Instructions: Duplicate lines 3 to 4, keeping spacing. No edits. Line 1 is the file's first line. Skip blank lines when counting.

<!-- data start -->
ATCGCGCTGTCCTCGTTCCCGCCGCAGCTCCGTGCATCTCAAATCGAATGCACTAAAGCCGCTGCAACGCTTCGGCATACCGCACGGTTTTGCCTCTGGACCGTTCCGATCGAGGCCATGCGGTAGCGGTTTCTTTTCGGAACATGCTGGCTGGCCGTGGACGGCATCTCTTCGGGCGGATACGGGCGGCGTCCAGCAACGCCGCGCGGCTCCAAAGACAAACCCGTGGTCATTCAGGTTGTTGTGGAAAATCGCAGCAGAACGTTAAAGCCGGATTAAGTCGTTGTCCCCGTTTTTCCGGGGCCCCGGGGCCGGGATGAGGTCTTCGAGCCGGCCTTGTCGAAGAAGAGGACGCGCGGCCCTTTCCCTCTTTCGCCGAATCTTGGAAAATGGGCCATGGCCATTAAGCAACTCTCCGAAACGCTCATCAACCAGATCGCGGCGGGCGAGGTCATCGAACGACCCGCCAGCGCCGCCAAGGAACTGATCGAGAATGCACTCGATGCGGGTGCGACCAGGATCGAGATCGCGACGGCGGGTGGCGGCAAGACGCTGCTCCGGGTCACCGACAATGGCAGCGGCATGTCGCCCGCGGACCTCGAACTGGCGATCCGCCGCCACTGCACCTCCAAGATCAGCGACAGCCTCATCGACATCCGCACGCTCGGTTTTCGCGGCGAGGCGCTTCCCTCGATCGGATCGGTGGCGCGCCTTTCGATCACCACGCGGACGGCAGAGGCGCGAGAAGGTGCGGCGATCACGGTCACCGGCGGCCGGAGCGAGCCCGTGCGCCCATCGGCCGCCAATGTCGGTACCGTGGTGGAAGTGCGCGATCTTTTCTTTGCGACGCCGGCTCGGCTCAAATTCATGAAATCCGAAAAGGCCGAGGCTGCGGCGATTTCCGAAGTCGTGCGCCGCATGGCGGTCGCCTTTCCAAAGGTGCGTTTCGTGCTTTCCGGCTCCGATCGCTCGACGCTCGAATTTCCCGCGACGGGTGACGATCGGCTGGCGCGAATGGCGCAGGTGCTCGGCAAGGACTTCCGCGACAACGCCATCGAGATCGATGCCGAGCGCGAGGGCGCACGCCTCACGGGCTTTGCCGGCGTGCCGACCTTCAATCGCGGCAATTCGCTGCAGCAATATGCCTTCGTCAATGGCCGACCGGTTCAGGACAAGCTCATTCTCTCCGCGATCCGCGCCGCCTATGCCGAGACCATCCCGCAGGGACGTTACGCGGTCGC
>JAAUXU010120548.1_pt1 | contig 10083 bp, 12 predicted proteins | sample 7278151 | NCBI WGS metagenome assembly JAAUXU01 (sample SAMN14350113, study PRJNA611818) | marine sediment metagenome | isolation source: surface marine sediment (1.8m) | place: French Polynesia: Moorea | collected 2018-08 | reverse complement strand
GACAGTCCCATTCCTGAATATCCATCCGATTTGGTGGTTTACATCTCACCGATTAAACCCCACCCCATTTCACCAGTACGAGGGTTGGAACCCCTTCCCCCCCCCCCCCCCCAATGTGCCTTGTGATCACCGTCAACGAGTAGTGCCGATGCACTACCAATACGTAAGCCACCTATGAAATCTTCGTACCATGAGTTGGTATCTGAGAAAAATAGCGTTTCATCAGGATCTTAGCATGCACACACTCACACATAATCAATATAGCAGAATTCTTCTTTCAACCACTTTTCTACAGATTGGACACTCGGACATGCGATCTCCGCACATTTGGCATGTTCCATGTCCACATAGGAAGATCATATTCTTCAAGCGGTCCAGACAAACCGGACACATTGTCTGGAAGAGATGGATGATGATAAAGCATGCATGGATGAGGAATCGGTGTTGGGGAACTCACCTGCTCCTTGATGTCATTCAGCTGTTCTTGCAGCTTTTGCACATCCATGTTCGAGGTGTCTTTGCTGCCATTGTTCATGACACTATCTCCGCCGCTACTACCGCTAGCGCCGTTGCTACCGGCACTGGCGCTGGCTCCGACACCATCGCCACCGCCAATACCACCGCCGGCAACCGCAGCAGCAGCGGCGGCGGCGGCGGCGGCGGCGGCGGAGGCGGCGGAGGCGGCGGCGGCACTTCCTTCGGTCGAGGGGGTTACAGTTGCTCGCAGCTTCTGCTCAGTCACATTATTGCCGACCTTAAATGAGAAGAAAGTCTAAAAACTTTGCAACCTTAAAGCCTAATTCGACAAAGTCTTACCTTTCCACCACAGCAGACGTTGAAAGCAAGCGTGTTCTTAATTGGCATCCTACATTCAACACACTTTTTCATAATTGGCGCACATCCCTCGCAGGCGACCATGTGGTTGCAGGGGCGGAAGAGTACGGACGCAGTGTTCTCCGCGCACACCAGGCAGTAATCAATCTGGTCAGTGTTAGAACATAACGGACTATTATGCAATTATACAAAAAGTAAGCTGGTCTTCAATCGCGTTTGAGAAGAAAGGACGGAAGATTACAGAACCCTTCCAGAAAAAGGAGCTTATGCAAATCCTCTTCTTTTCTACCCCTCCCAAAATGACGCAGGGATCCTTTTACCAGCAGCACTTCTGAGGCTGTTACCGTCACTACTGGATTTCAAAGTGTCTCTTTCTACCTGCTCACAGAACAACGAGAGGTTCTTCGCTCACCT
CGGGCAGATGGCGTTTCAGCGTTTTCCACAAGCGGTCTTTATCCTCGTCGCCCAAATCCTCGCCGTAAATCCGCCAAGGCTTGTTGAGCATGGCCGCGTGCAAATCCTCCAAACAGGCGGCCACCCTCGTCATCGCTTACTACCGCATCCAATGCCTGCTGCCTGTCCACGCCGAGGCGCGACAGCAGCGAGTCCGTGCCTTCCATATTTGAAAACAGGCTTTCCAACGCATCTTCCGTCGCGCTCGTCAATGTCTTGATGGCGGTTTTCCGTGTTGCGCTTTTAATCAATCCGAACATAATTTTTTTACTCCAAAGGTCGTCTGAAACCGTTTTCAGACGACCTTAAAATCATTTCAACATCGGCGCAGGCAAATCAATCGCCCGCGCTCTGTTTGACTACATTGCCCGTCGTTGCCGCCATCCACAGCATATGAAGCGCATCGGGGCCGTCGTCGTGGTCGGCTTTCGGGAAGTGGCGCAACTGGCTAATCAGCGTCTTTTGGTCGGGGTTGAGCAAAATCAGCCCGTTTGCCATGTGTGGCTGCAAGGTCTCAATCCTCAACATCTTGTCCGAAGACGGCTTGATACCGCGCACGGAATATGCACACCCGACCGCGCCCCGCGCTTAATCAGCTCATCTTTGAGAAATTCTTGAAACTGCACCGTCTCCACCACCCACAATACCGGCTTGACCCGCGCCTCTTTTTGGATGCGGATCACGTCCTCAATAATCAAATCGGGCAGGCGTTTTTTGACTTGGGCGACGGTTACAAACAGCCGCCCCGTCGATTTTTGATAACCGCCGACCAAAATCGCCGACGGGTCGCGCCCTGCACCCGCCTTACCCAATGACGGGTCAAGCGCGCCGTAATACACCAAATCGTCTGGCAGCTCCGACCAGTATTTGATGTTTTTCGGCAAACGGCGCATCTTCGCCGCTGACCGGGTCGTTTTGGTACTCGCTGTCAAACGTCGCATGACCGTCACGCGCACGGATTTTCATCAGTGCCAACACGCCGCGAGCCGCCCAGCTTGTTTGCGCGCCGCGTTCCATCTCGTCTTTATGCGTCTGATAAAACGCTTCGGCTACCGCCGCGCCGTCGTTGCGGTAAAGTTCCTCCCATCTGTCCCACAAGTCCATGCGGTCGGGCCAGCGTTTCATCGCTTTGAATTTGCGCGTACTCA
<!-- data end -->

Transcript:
GACAGTCCCATTCCTGAATATCCATCCGATTTGGTGGTTTACATCTCACCGATTAAACCCCACCCCATTTCACCAGTACGAGGGTTGGAACCCCTTCCCCCCCCCCCCCCCCAATGTGCCTTGTGATCACCGTCAACGAGTAGTGCCGATGCACTACCAATACGTAAGCCACCTATGAAATCTTCGTACCATGAGTTGGTATCTGAGAAAAATAGCGTTTCATCAGGATCTTAGCATGCACACACTCACACATAATCAATATAGCAGAATTCTTCTTTCAACCACTTTTCTACAGATTGGACACTCGGACATGCGATCTCCGCACATTTGGCATGTTCCATGTCCACATAGGAAGATCATATTCTTCAAGCGGTCCAGACAAACCGGACACATTGTCTGGAAGAGATGGATGATGATAAAGCATGCATGGATGAGGAATCGGTGTTGGGGAACTCACCTGCTCCTTGATGTCATTCAGCTGTTCTTGCAGCTTTTGCACATCCATGTTCGAGGTGTCTTTGCTGCCATTGTTCATGACACTATCTCCGCCGCTACTACCGCTAGCGCCGTTGCTACCGGCACTGGCGCTGGCTCCGACACCATCGCCACCGCCAATACCACCGCCGGCAACCGCAGCAGCAGCGGCGGCGGCGGCGGCGGCGGCGGCGGAGGCGGCGGAGGCGGCGGCGGCACTTCCTTCGGTCGAGGGGGTTACAGTTGCTCGCAGCTTCTGCTCAGTCACATTATTGCCGACCTTAAATGAGAAGAAAGTCTAAAAACTTTGCAACCTTAAAGCCTAATTCGACAAAGTCTTACCTTTCCACCACAGCAGACGTTGAAAGCAAGCGTGTTCTTAATTGGCATCCTACATTCAACACACTTTTTCATAATTGGCGCACATCCCTCGCAGGCGACCATGTGGTTGCAGGGGCGGAAGAGTACGGACGCAGTGTTCTCCGCGCACACCAGGCAGTAATCAATCTGGTCAGTGTTAGAACATAACGGACTATTATGCAATTATACAAAAAGTAAGCTGGTCTTCAATCGCGTTTGAGAAGAAAGGACGGAAGATTACAGAACCCTTCCAGAAAAAGGAGCTTATGCAAATCCTCTTCTTTTCTACCCCTCCCAAAATGACGCAGGGATCCTTTTACCAGCAGCACTTCTGAGGCTGTTACCGTCACTACTGGATTTCAAAGTGTCTCTTTCTACCTGCTCACAGAACAACGAGAGGTTCTTCGCTCACCT
CGGGCAGATGGCGTTTCAGCGTTTTCCACAAGCGGTCTTTATCCTCGTCGCCCAAATCCTCGCCGTAAATCCGCCAAGGCTTGTTGAGCATGGCCGCGTGCAAATCCTCCAAACAGGCGGCCACCCTCGTCATCGCTTACTACCGCATCCAATGCCTGCTGCCTGTCCACGCCGAGGCGCGACAGCAGCGAGTCCGTGCCTTCCATATTTGAAAACAGGCTTTCCAACGCATCTTCCGTCGCGCTCGTCAATGTCTTGATGGCGGTTTTCCGTGTTGCGCTTTTAATCAATCCGAACATAATTTTTTTACTCCAAAGGTCGTCTGAAACCGTTTTCAGACGACCTTAAAATCATTTCAACATCGGCGCAGGCAAATCAATCGCCCGCGCTCTGTTTGACTACATTGCCCGTCGTTGCCGCCATCCACAGCATATGAAGCGCATCGGGGCCGTCGTCGTGGTCGGCTTTCGGGAAGTGGCGCAACTGGCTAATCAGCGTCTTTTGGTCGGGGTTGAGCAAAATCAGCCCGTTTGCCATGTGTGGCTGCAAGGTCTCAATCCTCAACATCTTGTCCGAAGACGGCTTGATACCGCGCACGGAATATGCACACCCGACCGCGCCCCGCGCTTAATCAGCTCATCTTTGAGAAATTCTTGAAACTGCACCGTCTCCACCACCCACAATACCGGCTTGACCCGCGCCTCTTTTTGGATGCGGATCACGTCCTCAATAATCAAATCGGGCAGGCGTTTTTTGACTTGGGCGACGGTTACAAACAGCCGCCCCGTCGATTTTTGATAACCGCCGACCAAAATCGCCGACGGGTCGCGCCCTGCACCCGCCTTACCCAATGACGGGTCAAGCGCGCCGTAATACACCAAATCGTCTGGCAGCTCCGACCAGTATTTGATGTTTTTCGGCAAACGGCGCATCTTCGCCGCTGACCGGGTCGTTTTGGTACTCGCTGTCAAACGTCGCATGACCGTCACGCGCACGGATTTTCATCAGTGCCAACACGCCGCGAGCCGCCCAGCTTGTTTGCGCGCCGCGTTCCATCTCGTCTTTATGCGTCTGATAAAACGCTTCGGCTACCGCCGCGCCGTCGTTGCGGTAAAGTTCCTCCCATCTGTCCCACAAGTCCATGCGGTCGGGCCAGCGTTTCATCGCTTTGAATTTGCGCGTACTCA